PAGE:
The Corner for Dec. 20, 2013

On the New York Stock Exchange alone, nearly 75 percent of the orders received each day are processed through a computerized trading and execution system called The Universal Trading Platform (UTP). Broker-dealers use this computerized order routing system to choose the destination of an order and the route that order will take. An order can be routed directly to the appropriate trading post on the floor of the exchange, or it can be sent to the brokerage firm’s house booth for handling by the exchange member (the floor commission broker) who represents the broker-dealer at the NYSE. Once the order is received on the floor it is executed and using the same automated routing system sends an execution report back to the firm that submitted the order. The broker-dealer then notifies the registered representative (stockbroker), who notifies the customer that the order was executed. Orders executed through UTP are often confirmed back to the broker in less than 10 seconds.

According to the NYSE, “UTP replaces the NYSE’s matching engine, Display Book (DBK®) and supporting database Super Display Book (SDBK). UTP provides a core standardized matching engine technology platform across all NYSE Euronext markets and is in place at NYSE ARCA, NYSE Euronext Cash, NYSE Liffe and NYSE Amex and ARCA Options.”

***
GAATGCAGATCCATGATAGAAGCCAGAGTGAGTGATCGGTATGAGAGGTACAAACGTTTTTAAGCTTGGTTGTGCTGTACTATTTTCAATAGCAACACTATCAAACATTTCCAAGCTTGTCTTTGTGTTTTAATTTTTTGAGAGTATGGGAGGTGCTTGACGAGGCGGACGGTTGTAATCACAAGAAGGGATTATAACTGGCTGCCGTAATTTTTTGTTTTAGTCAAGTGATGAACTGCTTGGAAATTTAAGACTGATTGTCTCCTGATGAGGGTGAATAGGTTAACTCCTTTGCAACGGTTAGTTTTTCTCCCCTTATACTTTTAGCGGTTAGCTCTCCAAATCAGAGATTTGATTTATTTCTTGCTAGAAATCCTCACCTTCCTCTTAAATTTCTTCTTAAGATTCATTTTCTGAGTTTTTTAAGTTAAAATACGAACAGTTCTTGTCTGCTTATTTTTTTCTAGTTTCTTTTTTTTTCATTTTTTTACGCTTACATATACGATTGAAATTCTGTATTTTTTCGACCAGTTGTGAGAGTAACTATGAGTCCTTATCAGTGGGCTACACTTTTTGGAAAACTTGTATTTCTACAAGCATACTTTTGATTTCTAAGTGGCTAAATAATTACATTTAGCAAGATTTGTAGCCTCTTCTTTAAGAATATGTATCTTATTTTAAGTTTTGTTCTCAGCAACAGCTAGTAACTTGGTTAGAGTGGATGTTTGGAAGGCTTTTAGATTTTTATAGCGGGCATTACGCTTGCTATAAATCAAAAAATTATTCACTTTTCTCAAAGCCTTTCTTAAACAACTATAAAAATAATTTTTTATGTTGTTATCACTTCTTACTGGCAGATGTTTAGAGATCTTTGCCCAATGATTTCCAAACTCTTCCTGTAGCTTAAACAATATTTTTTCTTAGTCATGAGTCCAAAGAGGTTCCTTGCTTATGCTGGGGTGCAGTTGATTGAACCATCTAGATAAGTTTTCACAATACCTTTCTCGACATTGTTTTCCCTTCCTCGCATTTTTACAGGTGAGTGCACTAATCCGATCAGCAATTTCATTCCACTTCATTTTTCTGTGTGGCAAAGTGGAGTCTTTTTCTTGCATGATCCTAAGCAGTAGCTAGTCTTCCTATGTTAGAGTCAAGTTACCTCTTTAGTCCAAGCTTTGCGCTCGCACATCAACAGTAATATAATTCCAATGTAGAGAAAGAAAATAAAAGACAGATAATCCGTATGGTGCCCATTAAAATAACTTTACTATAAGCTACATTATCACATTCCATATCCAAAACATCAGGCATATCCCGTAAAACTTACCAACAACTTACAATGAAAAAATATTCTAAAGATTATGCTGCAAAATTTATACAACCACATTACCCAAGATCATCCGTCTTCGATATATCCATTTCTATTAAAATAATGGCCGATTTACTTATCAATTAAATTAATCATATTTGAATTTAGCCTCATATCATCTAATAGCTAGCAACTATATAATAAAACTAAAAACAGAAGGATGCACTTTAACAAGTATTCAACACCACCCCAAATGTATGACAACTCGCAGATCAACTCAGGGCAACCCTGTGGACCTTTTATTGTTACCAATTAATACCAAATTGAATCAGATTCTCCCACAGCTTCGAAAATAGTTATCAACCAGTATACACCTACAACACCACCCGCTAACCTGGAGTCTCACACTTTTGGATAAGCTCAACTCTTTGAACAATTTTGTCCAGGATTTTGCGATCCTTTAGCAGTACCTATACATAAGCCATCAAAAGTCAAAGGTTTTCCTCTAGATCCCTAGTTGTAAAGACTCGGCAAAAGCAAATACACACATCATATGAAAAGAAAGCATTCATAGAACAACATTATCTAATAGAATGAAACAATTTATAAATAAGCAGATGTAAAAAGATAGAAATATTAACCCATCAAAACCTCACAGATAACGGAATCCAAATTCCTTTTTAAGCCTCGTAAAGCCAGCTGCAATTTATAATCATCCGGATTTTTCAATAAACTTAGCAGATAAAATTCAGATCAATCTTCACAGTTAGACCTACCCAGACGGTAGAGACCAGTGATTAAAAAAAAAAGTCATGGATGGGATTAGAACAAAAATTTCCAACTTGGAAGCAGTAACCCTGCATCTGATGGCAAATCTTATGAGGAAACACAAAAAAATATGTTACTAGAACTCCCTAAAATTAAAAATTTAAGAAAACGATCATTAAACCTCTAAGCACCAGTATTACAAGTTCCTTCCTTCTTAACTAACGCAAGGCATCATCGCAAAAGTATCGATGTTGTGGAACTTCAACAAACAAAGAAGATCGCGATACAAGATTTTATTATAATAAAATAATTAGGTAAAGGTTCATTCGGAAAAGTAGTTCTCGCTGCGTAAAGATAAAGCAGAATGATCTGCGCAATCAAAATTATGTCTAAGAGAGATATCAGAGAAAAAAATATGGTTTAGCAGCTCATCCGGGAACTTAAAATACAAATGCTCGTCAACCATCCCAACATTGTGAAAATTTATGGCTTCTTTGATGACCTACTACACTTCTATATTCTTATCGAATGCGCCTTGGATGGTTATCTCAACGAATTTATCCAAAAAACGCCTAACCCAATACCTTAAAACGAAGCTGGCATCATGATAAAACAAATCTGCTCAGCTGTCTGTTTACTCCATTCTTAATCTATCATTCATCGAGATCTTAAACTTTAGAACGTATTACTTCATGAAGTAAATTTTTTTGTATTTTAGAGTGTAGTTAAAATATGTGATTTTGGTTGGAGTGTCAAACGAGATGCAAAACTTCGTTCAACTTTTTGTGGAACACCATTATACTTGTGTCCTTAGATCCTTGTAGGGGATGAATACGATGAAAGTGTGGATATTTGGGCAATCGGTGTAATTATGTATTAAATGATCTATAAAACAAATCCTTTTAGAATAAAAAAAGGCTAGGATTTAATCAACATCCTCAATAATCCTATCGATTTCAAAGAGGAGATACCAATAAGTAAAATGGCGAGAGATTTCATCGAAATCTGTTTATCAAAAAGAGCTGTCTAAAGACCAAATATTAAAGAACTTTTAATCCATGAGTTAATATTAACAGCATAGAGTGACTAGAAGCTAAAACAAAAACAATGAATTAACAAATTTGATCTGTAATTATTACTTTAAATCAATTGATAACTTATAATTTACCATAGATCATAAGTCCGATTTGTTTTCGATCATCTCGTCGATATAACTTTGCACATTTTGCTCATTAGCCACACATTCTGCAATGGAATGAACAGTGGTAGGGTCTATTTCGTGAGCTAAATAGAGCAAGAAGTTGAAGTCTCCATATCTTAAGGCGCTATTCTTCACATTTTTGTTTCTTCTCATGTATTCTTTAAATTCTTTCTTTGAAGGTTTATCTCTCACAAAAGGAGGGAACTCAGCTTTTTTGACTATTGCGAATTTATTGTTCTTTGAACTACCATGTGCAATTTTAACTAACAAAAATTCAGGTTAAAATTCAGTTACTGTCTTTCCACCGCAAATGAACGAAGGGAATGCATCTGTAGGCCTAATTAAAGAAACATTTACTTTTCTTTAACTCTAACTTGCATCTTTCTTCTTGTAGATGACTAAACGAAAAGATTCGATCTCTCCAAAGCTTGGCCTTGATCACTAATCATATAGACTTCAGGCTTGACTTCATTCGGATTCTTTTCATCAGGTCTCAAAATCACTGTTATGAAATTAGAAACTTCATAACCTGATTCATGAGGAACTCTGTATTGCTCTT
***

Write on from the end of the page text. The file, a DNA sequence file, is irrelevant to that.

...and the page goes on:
All types of orders can be sent to a market through the computerized system, including equity, market limit, odd-lot (less than 100 shares) and options orders. These orders can be sent through the system either pre-opening or post-opening or market on close. As orders are received pre-opening (that is, before the opening of trading on NYSE that day), they are automatically paired by computer with other orders and executed at the opening of the market. Any order that cannot be matched before the opening is given to the specialist or nowadays designated market makers to handle. All NYSE-listed stocks are eligible for trading on UTP.

In addition to UTP, NYSE has also created several other order transmission systems. The Broker Booth Support System (BBSS) is a system where larger orders are delivered directly to a floor broker who then executes the order personally. In addition, hand held devices are being used to provide floor brokers with fast, efficient mechanisms to receive orders, send reports and transmit messages back to their booths (places around the exchange floor where individual floor brokers and their clerks are located). Linkage of the Brooker Booth Support System and hand held device systems to the exchange’s on-line comparison system provides real time submission comparison to member firms.

Quote of the week: “You can’t turn back the clock, but you can wind it up again” — Bonnie Pruden

Bart Ward is the chief executive officer of Ward & Co. Ltd., an Anoka-based registered investment adviser – specializing in the management of stock and bond portfolios in companies which are listed on the NYSE.

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